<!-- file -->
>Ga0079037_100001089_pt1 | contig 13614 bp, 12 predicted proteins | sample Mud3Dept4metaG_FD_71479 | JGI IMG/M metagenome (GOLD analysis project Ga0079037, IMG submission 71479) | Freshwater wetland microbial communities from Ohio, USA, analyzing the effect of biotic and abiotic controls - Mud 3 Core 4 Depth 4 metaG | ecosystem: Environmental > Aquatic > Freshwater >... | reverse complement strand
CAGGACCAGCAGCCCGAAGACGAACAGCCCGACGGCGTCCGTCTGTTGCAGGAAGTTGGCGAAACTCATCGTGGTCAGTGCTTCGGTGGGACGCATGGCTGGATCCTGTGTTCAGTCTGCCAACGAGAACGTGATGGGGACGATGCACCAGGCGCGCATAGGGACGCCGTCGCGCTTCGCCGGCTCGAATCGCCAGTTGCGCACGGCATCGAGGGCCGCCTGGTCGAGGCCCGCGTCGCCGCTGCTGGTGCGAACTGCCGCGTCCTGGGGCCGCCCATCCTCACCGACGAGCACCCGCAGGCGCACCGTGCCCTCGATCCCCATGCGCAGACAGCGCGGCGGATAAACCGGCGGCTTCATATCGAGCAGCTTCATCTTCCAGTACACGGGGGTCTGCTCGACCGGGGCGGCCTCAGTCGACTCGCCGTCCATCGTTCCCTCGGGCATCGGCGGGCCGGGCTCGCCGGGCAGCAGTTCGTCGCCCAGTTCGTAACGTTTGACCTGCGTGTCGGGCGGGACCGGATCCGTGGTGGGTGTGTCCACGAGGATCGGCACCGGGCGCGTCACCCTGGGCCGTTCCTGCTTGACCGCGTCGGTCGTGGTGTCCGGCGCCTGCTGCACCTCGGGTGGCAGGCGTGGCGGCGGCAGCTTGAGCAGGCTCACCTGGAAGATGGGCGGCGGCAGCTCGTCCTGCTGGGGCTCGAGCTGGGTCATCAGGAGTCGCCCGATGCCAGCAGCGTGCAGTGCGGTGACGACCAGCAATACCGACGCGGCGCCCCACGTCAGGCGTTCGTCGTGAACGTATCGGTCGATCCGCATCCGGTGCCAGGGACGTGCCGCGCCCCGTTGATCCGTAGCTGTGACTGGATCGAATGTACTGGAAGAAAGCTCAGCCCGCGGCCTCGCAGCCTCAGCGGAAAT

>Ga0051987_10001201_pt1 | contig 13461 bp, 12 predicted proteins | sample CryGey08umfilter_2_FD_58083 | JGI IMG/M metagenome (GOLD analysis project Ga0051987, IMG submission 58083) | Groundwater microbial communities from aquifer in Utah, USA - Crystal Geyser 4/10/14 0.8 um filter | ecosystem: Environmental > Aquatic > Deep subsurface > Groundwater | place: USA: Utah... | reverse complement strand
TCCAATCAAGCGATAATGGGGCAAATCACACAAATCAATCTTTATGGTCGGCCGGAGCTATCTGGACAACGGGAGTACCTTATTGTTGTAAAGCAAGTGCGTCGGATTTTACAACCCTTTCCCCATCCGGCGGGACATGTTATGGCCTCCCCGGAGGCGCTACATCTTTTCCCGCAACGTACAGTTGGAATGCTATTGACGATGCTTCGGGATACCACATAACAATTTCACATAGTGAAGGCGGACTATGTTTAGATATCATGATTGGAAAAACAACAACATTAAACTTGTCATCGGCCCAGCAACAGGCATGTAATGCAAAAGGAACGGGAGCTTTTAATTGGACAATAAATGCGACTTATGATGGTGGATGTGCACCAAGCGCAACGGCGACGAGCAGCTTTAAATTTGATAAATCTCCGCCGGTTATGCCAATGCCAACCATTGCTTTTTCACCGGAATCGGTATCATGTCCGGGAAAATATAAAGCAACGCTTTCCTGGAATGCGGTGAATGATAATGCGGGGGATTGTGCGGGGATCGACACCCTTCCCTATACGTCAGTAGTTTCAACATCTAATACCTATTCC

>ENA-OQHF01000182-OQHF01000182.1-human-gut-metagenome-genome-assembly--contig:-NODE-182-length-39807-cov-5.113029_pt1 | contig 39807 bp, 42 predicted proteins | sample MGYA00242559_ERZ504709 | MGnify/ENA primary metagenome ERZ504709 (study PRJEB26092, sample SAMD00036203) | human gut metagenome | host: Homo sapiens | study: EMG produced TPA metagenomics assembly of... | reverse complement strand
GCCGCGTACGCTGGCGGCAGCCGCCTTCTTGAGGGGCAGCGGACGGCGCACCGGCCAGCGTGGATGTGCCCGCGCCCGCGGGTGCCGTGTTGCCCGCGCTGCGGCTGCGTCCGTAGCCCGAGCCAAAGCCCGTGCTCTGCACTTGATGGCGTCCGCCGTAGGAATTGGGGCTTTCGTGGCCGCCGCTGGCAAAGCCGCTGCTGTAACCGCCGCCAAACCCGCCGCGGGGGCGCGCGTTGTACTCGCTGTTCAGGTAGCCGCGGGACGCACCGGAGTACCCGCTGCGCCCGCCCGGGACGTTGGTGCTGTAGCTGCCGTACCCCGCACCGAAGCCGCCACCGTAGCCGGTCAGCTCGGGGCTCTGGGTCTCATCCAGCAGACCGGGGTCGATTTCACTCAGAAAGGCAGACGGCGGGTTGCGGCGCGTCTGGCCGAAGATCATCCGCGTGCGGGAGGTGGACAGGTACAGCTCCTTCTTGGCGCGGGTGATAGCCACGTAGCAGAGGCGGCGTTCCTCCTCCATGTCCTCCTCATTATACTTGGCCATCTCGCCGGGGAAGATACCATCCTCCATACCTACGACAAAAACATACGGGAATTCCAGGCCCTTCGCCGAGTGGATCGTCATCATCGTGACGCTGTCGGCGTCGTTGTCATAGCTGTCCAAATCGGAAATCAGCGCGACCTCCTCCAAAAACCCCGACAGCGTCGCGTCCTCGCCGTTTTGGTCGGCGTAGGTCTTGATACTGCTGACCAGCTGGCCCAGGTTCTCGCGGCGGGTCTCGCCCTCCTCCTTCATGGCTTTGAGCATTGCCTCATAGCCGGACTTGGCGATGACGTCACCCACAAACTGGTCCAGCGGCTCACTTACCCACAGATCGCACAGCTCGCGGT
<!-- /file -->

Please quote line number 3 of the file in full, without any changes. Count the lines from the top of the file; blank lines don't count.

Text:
>Ga0051987_10001201_pt1 | contig 13461 bp, 12 predicted proteins | sample CryGey08umfilter_2_FD_58083 | JGI IMG/M metagenome (GOLD analysis project Ga0051987, IMG submission 58083) | Groundwater microbial communities from aquifer in Utah, USA - Crystal Geyser 4/10/14 0.8 um filter | ecosystem: Environmental > Aquatic > Deep subsurface > Groundwater | place: USA: Utah... | reverse complement strand